Case Law Details

Case Name : Linklaters LLP Vs ITO (ITAT Mumbai)
Appeal Number : ITA Nos. 4896/Mum/03 and 5085/Mum/03
Date of Judgement/Order : 16/07/2010
Related Assessment Year : 1995- 96


  • The assessee is a UK based partnership firm engaged in the practice of law. The assessee did not have any branch office or other similar form of presence in India.
  • During the financial year 1995- 96, the assessee rendered services (partly from London and partly from India) to certain clients in connection with projects in India. The assessee?s partners / staff were present in India for a period exceeding 90 days.
  • The assessee filed a nil return of income claiming that it did not have a permanent establishment (PE) or fixed base in India and therefore, its income from services rendered in India could not be brought to tax in India either as business profits or income from independent personal services.
  • The Assessing Officer (AO) however maintained that the assessee had a business connection in India and that the income from professional services rendered is taxable as business profits. Without prejudice to this line of reasoning, the AO also held that the income earned by the assessee is also taxable as income from independent personal services.
  • Notwithstanding its contention regarding non- tax ability of its income in India, the assessee contended that as per the India-UK Double Taxation Avoidance Agreement (DTAA), the profits of the PE would have to be computed as if the PE were a distinct and separate enterprise and dealing wholly independently with the enterprise of which it is a PE. Accordingly, in computing the profits of the PE, hypothetical market rates were applied to the actual man hours devoted in India. The direct costs were allocated on the basis of number of hours spent at the pro-rated UK salary cost and the overheads were allocated at 5% of the income.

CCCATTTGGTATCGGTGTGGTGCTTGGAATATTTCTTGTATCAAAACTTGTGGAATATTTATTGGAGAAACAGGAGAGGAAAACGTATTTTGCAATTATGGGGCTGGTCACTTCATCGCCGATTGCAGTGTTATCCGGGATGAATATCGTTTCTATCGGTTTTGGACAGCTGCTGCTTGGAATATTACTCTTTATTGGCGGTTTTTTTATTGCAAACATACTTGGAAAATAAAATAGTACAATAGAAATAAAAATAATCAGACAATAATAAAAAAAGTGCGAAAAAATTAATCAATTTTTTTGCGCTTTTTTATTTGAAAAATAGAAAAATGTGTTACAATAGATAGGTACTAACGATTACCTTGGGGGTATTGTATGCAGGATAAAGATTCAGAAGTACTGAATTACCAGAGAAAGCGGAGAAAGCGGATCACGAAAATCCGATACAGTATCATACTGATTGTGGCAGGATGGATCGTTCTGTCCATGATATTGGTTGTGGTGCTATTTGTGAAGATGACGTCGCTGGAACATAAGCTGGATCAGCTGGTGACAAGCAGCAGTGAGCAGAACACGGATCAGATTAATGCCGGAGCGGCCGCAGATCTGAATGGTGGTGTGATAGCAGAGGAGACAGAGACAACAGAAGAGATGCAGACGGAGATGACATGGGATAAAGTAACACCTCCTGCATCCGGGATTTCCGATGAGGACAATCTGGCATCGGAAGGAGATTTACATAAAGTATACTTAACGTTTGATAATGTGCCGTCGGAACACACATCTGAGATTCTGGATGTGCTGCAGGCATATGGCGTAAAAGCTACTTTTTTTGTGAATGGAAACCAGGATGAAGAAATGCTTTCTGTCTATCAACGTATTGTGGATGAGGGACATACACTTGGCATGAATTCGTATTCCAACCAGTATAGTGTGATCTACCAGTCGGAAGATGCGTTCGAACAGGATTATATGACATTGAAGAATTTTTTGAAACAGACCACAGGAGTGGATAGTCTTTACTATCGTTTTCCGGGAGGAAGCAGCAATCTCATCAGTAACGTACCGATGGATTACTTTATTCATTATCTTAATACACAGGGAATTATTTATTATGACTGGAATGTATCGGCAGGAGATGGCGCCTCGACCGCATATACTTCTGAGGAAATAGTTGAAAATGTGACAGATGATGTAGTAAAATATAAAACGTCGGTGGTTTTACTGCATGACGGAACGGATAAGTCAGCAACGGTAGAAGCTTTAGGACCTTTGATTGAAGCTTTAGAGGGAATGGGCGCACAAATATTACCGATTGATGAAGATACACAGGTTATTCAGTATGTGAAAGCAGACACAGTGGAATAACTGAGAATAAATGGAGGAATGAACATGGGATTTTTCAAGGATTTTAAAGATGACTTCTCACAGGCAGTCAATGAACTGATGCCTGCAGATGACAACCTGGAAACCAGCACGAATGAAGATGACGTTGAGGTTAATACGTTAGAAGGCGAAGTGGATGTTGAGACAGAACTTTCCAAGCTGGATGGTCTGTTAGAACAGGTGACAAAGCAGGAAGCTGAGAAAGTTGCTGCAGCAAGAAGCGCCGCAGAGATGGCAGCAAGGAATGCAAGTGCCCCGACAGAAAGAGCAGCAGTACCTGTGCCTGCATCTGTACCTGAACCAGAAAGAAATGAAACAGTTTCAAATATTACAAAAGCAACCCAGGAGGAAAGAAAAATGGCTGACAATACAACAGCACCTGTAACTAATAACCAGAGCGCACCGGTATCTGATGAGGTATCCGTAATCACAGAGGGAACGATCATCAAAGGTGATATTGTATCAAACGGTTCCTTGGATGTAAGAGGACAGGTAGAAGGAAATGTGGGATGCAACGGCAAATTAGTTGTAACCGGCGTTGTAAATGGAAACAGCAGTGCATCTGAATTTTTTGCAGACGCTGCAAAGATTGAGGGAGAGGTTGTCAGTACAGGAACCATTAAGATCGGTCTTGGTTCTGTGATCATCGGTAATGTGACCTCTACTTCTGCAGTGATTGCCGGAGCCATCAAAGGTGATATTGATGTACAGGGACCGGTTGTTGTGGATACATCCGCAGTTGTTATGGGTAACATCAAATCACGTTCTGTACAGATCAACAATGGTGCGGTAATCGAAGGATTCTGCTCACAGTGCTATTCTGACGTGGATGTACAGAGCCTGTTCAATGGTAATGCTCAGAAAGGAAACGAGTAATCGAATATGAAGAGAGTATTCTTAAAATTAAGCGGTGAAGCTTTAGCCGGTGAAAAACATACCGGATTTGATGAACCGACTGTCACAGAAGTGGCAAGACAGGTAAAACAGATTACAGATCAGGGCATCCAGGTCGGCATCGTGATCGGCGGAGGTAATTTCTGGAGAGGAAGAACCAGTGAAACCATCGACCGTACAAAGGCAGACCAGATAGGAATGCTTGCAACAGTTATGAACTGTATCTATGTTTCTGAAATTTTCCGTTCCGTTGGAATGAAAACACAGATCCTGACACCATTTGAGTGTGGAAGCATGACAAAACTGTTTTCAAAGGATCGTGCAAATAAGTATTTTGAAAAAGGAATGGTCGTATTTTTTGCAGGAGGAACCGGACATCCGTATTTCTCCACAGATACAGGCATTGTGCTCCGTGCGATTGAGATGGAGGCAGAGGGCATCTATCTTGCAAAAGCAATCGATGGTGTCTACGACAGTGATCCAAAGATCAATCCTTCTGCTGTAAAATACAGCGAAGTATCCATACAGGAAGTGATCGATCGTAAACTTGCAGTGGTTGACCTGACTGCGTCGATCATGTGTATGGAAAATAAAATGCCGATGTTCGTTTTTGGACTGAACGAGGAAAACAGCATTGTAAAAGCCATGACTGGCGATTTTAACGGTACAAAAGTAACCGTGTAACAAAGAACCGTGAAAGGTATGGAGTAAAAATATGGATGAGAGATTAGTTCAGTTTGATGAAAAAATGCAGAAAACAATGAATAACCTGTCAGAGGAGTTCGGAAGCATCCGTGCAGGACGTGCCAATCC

• The AO held that there was no justification for adopting hypothetical amounts in computing the PE profits  and that irrespective of whether the services are rendered from India or from outside India, the entire income in connection with projects in India is required to be taxed in India.
  • Accordingly, the AO computed the income of the assessee by considering the overall amounts invoiced by the assessee in respect of services for Indian projects.
  • The first appellate authority, viz, the Commissioner of Income tax (Appeals) [CIT(A)] upheld the AO?s order with regard to existence of PE. The CIT(A) further held that only income in respect of such work can be brought to tax in India as has been carried out in India.

Ruling of the Tribunal

1. Taxability of professional fees under the domestic law:

  • The issue was whether the income of the assessee is taxable under the domestic tax law only to the extent the work has been carried out in India.
  • In view of the retrospective amendment in Section 9 (See Note 1 Below) of the Income tax Act, 1961 (“the Act”) by the Finance Act, 2010, utilisation of the services in India is sufficient to attract tax ability of the income in India. It is no longer necessary that the services must also be rendered in India.
  • Therefore the entire fees for professional services earned by the assessee, in connection with the projects in India and which is thus sourced from India is taxable in India under the domestic law.
  • The tax treatment of the income was thereafter examined in light of the DTAA and the Tribunal also addressed the question of whether the assessee is entitled to the treaty benefits.

2. Partnership’s entitlement to the benefits of the DTAA: